David Hallberg Returns
David Hallberg will return to the stage after a more than two-year absence due to a foot injury according to The New York Times. David will dance the lead role of Franz in Australian Ballet’s Coppélia December 13, 16, 19, and 21 at the Sydney Opera House. The news was first reported in Deborah Jones’ dance blog. Australian Ballet staff has been involved in his rehabilitation for over a year, according to the blog. He had foot surgery in August 2014 and hoped to return to the stage “..in a couple of months.” ABT has several open slots in its spring Met season for Swan Lake; hopefully, David is in the running to fill the openings. David started his career at ABT in 2001 and made history by becoming the first American to join the Bolshoi Ballet in 2011.
Ballet and Tattoos
Sarah Kaufman of The Washington Post has an interesting article on ballet dancers with tattoos. Tattoos are popular with younger people but not always welcome in the dance world, particularly in shirtless works. That is where makeup artists come in:
“Tattoo cover is a huge portion of what I do,” says Sarah Coy, who works in the makeup department at the San Francisco Ballet, as well as for film and television. Dancers are her most challenging clients. Coy and her colleagues use special-effects makeup mixed with alcohol, so it’s resistant to oil or water (which makes taking it off a separate challenge for tired dancers after a show). They apply it in thin layers so it doesn’t flake off. Thick bands of tattoos that encircle an arm require even more makeup layers and tricky color matching, because the skin inside the arm is lighter than on the outside. It can take 20 to 40 minutes to cover a dancer, Coy says. The heavily inked might require a team of makeup artists for certain skin-centric roles, such as when Domitro starred in a work titled “Swimmer” wearing only a bathing suit. For the upcoming spring season, Coy plans to experiment with an airbrush gun to save time.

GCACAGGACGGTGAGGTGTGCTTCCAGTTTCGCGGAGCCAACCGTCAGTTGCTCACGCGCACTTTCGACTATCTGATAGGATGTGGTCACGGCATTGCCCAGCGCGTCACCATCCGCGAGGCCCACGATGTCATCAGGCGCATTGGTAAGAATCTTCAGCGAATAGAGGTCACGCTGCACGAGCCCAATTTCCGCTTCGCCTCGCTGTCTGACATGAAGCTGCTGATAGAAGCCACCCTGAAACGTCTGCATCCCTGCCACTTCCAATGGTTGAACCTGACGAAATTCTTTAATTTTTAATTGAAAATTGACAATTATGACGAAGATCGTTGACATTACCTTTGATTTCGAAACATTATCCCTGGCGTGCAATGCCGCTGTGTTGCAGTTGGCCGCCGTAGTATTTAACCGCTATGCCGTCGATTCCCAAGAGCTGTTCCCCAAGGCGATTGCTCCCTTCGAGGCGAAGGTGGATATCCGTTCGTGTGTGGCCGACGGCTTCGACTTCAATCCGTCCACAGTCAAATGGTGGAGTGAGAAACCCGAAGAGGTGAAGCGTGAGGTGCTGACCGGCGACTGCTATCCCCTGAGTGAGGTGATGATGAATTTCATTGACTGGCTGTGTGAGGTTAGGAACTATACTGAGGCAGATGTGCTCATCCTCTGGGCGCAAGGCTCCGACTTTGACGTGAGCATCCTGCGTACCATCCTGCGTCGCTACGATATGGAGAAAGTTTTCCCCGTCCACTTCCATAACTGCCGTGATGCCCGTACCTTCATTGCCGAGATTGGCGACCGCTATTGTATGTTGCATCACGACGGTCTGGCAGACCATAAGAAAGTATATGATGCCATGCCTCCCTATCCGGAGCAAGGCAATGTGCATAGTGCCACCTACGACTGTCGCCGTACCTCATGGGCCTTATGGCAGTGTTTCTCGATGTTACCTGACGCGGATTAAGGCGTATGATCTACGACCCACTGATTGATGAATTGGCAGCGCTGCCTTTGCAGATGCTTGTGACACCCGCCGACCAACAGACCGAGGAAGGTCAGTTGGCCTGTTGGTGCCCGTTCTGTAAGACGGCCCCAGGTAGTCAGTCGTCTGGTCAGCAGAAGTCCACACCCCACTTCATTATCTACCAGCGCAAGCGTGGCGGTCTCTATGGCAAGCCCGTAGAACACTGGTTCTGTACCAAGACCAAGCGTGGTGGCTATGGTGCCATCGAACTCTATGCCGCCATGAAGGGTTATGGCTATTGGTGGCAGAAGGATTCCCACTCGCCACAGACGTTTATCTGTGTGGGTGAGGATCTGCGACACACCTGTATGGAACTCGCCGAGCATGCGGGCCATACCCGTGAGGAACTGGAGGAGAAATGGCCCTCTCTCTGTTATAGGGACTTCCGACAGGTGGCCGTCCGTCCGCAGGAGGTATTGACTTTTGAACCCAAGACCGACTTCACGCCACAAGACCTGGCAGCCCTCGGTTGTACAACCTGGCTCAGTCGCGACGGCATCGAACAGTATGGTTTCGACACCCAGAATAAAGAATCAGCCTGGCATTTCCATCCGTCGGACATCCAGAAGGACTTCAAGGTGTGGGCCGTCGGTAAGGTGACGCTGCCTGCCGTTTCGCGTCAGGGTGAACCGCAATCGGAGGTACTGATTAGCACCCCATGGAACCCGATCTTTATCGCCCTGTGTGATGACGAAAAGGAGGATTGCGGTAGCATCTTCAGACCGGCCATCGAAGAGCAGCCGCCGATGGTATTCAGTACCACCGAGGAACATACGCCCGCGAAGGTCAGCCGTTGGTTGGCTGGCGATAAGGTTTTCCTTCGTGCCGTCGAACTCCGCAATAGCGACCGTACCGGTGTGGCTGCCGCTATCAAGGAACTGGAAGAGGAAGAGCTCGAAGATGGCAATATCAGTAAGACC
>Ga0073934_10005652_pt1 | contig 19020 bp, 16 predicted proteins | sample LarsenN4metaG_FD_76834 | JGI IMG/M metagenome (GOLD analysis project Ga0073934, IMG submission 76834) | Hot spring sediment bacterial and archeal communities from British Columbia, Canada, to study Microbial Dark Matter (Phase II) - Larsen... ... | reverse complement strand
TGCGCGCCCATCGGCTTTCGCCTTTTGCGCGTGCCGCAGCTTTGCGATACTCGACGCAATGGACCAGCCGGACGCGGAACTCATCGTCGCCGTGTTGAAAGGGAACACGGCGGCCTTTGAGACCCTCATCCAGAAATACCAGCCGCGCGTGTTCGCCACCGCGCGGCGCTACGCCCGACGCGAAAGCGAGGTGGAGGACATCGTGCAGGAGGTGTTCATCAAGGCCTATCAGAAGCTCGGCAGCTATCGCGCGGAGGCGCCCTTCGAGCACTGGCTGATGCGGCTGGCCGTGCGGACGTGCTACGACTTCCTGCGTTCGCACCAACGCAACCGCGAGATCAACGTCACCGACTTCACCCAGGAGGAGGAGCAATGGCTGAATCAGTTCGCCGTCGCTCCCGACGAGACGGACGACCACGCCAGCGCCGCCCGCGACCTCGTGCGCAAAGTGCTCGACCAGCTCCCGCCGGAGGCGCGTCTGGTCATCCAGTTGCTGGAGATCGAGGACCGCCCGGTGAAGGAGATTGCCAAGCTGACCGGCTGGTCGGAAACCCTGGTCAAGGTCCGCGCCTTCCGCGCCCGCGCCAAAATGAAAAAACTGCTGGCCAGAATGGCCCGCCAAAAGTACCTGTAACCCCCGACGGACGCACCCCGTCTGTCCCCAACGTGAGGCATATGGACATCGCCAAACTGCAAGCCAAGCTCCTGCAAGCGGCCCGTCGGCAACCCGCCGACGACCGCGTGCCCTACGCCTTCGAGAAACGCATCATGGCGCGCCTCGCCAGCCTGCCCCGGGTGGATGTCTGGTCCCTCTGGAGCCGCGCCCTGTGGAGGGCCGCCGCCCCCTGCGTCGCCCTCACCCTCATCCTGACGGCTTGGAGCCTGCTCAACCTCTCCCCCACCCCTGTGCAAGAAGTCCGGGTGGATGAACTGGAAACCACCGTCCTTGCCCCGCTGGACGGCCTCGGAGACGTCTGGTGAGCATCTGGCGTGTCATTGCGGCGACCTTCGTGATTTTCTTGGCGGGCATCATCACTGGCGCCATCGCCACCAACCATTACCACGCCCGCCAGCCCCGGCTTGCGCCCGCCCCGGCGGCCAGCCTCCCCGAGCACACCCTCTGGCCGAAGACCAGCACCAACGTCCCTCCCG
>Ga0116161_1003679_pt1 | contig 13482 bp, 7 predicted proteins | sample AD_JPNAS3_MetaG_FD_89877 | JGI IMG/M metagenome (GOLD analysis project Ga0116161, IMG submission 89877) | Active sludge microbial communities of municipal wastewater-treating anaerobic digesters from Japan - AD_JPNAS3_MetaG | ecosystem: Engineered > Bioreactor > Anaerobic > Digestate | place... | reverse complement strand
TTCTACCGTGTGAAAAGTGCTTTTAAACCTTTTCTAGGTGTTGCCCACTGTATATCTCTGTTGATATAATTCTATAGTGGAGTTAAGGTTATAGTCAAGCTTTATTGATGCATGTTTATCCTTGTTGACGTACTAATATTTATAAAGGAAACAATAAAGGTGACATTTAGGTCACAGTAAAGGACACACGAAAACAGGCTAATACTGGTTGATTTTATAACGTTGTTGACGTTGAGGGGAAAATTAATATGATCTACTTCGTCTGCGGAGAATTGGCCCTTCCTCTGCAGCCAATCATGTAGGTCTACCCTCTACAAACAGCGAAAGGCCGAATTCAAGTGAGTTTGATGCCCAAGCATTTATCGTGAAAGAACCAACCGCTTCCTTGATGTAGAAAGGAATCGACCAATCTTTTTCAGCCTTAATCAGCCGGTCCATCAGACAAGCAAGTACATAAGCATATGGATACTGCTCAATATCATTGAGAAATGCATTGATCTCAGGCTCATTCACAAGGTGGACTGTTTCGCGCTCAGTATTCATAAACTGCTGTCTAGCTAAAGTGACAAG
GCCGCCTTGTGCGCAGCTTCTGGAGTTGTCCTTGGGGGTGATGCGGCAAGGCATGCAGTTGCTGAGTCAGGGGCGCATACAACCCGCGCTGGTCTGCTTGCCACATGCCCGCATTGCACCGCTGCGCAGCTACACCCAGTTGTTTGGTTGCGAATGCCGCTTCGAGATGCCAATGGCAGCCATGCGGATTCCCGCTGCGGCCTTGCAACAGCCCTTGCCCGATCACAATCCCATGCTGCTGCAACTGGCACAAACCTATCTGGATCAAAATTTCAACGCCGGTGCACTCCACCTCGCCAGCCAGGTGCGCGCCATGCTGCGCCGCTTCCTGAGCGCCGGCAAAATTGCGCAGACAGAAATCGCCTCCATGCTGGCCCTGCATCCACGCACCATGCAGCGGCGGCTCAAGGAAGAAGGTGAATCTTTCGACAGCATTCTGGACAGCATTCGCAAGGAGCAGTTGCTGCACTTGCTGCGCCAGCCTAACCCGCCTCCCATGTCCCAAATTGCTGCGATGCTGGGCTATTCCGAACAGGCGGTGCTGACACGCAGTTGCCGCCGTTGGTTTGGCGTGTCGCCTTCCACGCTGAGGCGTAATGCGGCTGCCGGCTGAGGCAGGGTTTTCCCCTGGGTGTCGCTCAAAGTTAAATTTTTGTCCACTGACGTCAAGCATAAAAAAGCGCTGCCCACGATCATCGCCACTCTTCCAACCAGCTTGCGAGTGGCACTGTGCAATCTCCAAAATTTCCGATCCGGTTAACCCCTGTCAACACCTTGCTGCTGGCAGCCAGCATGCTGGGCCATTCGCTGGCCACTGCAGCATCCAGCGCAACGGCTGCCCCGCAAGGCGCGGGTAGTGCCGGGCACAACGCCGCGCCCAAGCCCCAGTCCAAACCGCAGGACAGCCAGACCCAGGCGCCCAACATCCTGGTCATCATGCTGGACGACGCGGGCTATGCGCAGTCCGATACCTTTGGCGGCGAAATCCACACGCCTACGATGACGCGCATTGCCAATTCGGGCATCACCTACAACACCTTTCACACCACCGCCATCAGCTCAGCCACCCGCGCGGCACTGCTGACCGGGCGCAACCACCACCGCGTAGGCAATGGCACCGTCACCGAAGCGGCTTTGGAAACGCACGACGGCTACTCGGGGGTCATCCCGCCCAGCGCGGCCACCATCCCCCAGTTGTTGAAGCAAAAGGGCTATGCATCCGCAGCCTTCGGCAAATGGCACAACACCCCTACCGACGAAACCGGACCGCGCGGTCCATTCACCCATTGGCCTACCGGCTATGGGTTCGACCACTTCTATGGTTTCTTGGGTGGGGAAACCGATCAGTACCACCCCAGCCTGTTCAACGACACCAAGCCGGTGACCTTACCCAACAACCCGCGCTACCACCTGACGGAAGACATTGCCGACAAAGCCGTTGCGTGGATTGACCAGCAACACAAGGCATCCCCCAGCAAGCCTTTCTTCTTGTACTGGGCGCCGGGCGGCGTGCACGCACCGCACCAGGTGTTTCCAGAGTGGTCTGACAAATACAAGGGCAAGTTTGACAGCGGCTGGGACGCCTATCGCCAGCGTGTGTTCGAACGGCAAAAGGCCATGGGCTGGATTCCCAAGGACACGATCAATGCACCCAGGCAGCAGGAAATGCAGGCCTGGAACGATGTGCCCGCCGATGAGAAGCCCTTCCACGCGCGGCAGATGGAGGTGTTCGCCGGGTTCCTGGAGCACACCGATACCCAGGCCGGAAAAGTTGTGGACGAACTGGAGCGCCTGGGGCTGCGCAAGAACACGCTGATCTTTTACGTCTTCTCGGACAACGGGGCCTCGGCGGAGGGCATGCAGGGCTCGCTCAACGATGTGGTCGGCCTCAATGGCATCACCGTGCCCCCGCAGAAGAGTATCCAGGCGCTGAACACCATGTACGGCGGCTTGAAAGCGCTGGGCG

Former ABT Soloist Sasha Radetsky, who has a number of tattoos, has mixed emotions on his body artwork:
“Sometimes I look at myself in the mirror, and I say, ‘Man, I wish I didn’t have any,’ ” says Sascha Radetsky, a former ABT soloist. His arms are a gallery of Native American images and tributes to Georgia O’Keeffe, Gustav Klimt and “Moby Dick.” Having tattoos “makes things harder,” Radetsky says. “Preparing for a role is tough enough as it is — you have a lot of things to think about.” Covering lots of ink “adds one more element into the mix. And there’s some old-fashioned views about tattoos. Maybe on some tiny, subconscious level, that influences people’s decisions on casting.”
Amar Ramasar Profile
People Magazine has a nice video profile of NYCB’s Amar Ramasar. The six-minute piece gives an overview of his early dance training, life at NYCB, and partnering with interviews of Amar and Sarah Mearns.